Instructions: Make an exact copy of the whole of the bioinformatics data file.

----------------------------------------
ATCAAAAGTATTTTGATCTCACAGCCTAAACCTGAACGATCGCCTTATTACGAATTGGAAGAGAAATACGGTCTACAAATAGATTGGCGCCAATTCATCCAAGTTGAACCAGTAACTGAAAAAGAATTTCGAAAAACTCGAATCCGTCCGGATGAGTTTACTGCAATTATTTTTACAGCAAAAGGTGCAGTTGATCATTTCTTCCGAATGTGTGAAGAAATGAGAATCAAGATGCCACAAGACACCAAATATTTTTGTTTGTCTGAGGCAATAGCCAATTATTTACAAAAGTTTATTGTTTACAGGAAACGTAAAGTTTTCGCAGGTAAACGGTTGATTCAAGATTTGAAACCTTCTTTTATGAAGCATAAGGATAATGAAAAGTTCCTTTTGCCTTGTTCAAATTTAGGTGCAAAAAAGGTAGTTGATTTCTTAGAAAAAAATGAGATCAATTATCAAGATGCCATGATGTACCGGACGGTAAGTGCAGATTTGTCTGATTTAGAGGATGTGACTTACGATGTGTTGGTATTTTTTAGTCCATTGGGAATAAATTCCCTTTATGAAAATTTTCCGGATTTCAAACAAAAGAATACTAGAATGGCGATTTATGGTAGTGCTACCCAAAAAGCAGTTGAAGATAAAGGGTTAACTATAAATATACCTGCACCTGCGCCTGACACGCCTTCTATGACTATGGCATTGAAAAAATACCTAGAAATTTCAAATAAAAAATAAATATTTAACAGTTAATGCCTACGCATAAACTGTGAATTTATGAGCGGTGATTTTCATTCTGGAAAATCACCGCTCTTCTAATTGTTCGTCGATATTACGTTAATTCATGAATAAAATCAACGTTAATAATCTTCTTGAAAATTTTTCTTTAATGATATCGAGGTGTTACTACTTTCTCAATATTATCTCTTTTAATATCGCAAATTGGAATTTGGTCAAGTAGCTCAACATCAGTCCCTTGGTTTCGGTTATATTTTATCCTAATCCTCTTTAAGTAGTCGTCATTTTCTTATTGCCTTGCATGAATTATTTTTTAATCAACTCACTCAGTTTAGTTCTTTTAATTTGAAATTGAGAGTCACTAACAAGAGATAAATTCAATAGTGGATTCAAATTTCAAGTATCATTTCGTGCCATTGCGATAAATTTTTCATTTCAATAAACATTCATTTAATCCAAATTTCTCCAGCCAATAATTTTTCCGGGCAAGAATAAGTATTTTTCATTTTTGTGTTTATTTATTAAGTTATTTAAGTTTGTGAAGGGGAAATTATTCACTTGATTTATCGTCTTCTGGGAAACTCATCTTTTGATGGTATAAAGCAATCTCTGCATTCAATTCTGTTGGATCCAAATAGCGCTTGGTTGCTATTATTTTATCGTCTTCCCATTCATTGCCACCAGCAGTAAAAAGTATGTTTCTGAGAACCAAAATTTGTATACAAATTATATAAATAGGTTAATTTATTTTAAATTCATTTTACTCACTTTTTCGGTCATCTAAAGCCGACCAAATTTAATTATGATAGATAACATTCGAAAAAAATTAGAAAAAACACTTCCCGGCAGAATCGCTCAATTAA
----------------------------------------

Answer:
ATCAAAAGTATTTTGATCTCACAGCCTAAACCTGAACGATCGCCTTATTACGAATTGGAAGAGAAATACGGTCTACAAATAGATTGGCGCCAATTCATCCAAGTTGAACCAGTAACTGAAAAAGAATTTCGAAAAACTCGAATCCGTCCGGATGAGTTTACTGCAATTATTTTTACAGCAAAAGGTGCAGTTGATCATTTCTTCCGAATGTGTGAAGAAATGAGAATCAAGATGCCACAAGACACCAAATATTTTTGTTTGTCTGAGGCAATAGCCAATTATTTACAAAAGTTTATTGTTTACAGGAAACGTAAAGTTTTCGCAGGTAAACGGTTGATTCAAGATTTGAAACCTTCTTTTATGAAGCATAAGGATAATGAAAAGTTCCTTTTGCCTTGTTCAAATTTAGGTGCAAAAAAGGTAGTTGATTTCTTAGAAAAAAATGAGATCAATTATCAAGATGCCATGATGTACCGGACGGTAAGTGCAGATTTGTCTGATTTAGAGGATGTGACTTACGATGTGTTGGTATTTTTTAGTCCATTGGGAATAAATTCCCTTTATGAAAATTTTCCGGATTTCAAACAAAAGAATACTAGAATGGCGATTTATGGTAGTGCTACCCAAAAAGCAGTTGAAGATAAAGGGTTAACTATAAATATACCTGCACCTGCGCCTGACACGCCTTCTATGACTATGGCATTGAAAAAATACCTAGAAATTTCAAATAAAAAATAAATATTTAACAGTTAATGCCTACGCATAAACTGTGAATTTATGAGCGGTGATTTTCATTCTGGAAAATCACCGCTCTTCTAATTGTTCGTCGATATTACGTTAATTCATGAATAAAATCAACGTTAATAATCTTCTTGAAAATTTTTCTTTAATGATATCGAGGTGTTACTACTTTCTCAATATTATCTCTTTTAATATCGCAAATTGGAATTTGGTCAAGTAGCTCAACATCAGTCCCTTGGTTTCGGTTATATTTTATCCTAATCCTCTTTAAGTAGTCGTCATTTTCTTATTGCCTTGCATGAATTATTTTTTAATCAACTCACTCAGTTTAGTTCTTTTAATTTGAAATTGAGAGTCACTAACAAGAGATAAATTCAATAGTGGATTCAAATTTCAAGTATCATTTCGTGCCATTGCGATAAATTTTTCATTTCAATAAACATTCATTTAATCCAAATTTCTCCAGCCAATAATTTTTCCGGGCAAGAATAAGTATTTTTCATTTTTGTGTTTATTTATTAAGTTATTTAAGTTTGTGAAGGGGAAATTATTCACTTGATTTATCGTCTTCTGGGAAACTCATCTTTTGATGGTATAAAGCAATCTCTGCATTCAATTCTGTTGGATCCAAATAGCGCTTGGTTGCTATTATTTTATCGTCTTCCCATTCATTGCCACCAGCAGTAAAAAGTATGTTTCTGAGAACCAAAATTTGTATACAAATTATATAAATAGGTTAATTTATTTTAAATTCATTTTACTCACTTTTTCGGTCATCTAAAGCCGACCAAATTTAATTATGATAGATAACATTCGAAAAAAATTAGAAAAAACACTTCCCGGCAGAATCGCTCAATTAA